Why Do We Miss?
When we see more than four (4) degrees of horizontal displacement, that is the distance that the bar travels away from the body, the chances of making a successful attempt drop significantly.
Two things are likely to happen, either the bar loops away from the body, causing us to miss the lift behind or the bar doesn’t achieve the height and momentum required to pull ourselves underneath, which in turn causes the bar to fall in front.
For example, here is a diagram drawn over a 157kg (354lb) Snatch by 2018 Pan American Champion Wes Kitts. This weight represents his final warm up attempt before opening the competition at 165kg (363lbs).
This video was taken before heading down to the Pan American Championships where Wes went on to win Gold in the 105kg weight class, and represents roughly 88% of his one rep max Snatch of 180kg (396lbs).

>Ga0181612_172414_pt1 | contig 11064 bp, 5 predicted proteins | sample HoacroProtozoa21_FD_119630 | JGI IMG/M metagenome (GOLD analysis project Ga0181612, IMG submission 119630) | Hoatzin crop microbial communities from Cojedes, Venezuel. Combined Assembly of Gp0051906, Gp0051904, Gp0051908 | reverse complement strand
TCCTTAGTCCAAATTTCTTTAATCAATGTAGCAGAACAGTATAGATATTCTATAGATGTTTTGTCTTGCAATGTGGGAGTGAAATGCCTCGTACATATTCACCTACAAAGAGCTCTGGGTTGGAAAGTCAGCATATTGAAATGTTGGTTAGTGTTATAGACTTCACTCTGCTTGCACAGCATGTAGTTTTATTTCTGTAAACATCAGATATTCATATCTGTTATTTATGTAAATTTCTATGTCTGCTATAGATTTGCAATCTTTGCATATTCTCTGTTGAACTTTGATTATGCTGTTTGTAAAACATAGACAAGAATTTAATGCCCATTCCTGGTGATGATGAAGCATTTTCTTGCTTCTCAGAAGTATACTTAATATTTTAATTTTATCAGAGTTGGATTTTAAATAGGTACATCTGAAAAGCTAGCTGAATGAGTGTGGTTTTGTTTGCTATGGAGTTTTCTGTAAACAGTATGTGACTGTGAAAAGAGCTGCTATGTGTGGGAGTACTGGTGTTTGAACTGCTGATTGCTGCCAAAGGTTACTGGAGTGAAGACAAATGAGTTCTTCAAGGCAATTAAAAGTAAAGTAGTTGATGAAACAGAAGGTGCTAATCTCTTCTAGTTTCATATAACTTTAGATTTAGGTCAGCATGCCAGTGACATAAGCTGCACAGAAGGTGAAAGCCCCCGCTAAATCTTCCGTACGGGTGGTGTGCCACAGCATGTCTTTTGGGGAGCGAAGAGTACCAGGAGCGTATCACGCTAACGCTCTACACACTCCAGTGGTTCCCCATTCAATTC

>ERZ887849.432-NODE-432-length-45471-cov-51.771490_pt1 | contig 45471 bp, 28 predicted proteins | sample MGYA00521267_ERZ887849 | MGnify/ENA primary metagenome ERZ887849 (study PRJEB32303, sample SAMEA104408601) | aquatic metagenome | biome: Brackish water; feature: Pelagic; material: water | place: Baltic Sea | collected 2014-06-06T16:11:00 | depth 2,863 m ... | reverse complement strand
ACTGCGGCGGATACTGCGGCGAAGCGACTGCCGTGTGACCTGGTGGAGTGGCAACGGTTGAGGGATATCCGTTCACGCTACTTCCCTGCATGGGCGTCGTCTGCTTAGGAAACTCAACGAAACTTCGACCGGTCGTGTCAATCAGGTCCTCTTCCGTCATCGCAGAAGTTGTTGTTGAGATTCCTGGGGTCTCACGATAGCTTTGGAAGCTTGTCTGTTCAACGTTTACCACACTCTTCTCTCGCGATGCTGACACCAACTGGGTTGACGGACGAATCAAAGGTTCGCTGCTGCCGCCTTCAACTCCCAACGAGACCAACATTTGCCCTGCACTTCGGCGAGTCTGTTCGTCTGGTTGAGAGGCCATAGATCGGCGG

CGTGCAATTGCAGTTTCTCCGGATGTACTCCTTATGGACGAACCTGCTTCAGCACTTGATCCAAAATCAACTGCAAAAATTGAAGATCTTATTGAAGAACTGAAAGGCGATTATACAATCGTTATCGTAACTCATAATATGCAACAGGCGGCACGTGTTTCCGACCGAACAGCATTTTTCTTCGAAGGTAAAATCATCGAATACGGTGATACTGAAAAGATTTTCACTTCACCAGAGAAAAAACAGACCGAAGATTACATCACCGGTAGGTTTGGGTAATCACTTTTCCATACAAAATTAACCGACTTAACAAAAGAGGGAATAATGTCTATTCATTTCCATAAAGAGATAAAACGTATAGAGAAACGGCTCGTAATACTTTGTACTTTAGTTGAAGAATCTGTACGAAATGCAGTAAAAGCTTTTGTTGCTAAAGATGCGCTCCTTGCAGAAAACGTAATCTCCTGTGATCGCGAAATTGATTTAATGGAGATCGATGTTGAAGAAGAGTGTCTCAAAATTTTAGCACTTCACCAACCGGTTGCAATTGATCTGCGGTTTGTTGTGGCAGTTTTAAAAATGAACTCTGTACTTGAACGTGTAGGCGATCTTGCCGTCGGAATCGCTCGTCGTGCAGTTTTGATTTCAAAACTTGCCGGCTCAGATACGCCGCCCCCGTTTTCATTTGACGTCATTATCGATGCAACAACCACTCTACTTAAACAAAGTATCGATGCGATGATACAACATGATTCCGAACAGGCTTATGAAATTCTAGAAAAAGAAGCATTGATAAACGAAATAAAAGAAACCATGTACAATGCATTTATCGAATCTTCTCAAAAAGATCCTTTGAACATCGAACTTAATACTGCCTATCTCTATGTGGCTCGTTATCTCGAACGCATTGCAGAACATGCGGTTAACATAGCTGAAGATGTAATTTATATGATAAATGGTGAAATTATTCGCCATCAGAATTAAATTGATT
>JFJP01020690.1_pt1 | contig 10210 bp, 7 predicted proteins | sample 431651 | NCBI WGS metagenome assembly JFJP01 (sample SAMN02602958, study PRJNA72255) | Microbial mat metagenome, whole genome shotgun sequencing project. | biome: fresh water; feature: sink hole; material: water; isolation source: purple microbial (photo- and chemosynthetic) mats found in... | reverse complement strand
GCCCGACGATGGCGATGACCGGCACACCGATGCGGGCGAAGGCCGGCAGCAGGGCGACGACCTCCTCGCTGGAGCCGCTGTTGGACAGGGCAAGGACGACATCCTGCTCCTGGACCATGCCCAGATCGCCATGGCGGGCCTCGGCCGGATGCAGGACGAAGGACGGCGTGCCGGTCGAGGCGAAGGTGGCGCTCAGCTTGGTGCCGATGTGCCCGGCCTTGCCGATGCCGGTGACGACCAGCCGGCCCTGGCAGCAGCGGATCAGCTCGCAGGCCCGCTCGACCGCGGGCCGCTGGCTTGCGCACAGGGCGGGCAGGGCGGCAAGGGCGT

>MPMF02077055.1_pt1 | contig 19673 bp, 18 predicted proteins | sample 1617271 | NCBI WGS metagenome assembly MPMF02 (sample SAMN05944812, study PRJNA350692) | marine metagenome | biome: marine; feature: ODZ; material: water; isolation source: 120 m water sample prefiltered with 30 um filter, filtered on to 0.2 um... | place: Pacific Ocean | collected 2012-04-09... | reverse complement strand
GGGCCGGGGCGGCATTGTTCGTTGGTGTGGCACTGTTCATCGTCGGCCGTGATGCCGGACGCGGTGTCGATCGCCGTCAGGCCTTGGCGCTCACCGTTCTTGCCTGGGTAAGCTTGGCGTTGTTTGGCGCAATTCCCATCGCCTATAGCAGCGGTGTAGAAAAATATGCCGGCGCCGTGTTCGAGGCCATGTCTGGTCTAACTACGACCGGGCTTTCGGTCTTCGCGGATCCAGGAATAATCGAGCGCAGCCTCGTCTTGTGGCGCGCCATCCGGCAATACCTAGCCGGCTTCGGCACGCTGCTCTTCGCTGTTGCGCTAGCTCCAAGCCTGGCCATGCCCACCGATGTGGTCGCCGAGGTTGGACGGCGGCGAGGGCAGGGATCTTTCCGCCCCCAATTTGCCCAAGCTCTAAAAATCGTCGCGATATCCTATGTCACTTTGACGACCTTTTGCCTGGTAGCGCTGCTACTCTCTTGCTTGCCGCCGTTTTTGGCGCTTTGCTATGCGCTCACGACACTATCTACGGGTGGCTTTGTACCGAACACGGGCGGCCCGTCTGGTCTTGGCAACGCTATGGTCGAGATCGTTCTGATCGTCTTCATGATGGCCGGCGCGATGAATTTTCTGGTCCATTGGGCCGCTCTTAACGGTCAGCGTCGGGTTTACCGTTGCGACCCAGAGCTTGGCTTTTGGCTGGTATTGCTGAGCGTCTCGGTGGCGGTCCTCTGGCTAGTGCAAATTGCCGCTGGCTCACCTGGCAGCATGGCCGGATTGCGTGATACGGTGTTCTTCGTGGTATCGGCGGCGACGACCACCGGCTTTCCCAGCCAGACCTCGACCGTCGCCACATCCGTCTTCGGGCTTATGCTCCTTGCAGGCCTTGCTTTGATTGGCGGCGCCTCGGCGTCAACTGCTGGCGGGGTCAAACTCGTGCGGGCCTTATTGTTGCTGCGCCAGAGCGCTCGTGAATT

How To Keep The Bar Close
1. Assign tension properly; the easiest way to do this is to pull our lats down and towards the glutes. Imagine that we are bending the bar around the shins as we work to push the platform away from us with the middle of the foot.
2. Ensure that the momentum of the bar works up and back towards the body as the plates break from the floor.
3. Bring our shoulders as far in advance of the bar as possible, as the bar is lifted above the knee.
4. Be mindful of where our weight resides on the foot throughout the pull. Our weight starts over the middle of the foot, works back towards the ankle as the bar passes the knee and returns to the middle of the foot as the power position develops.
This article incorporates text in the public domain from page 432 of the 20th edition of Gray's Anatomy (1918)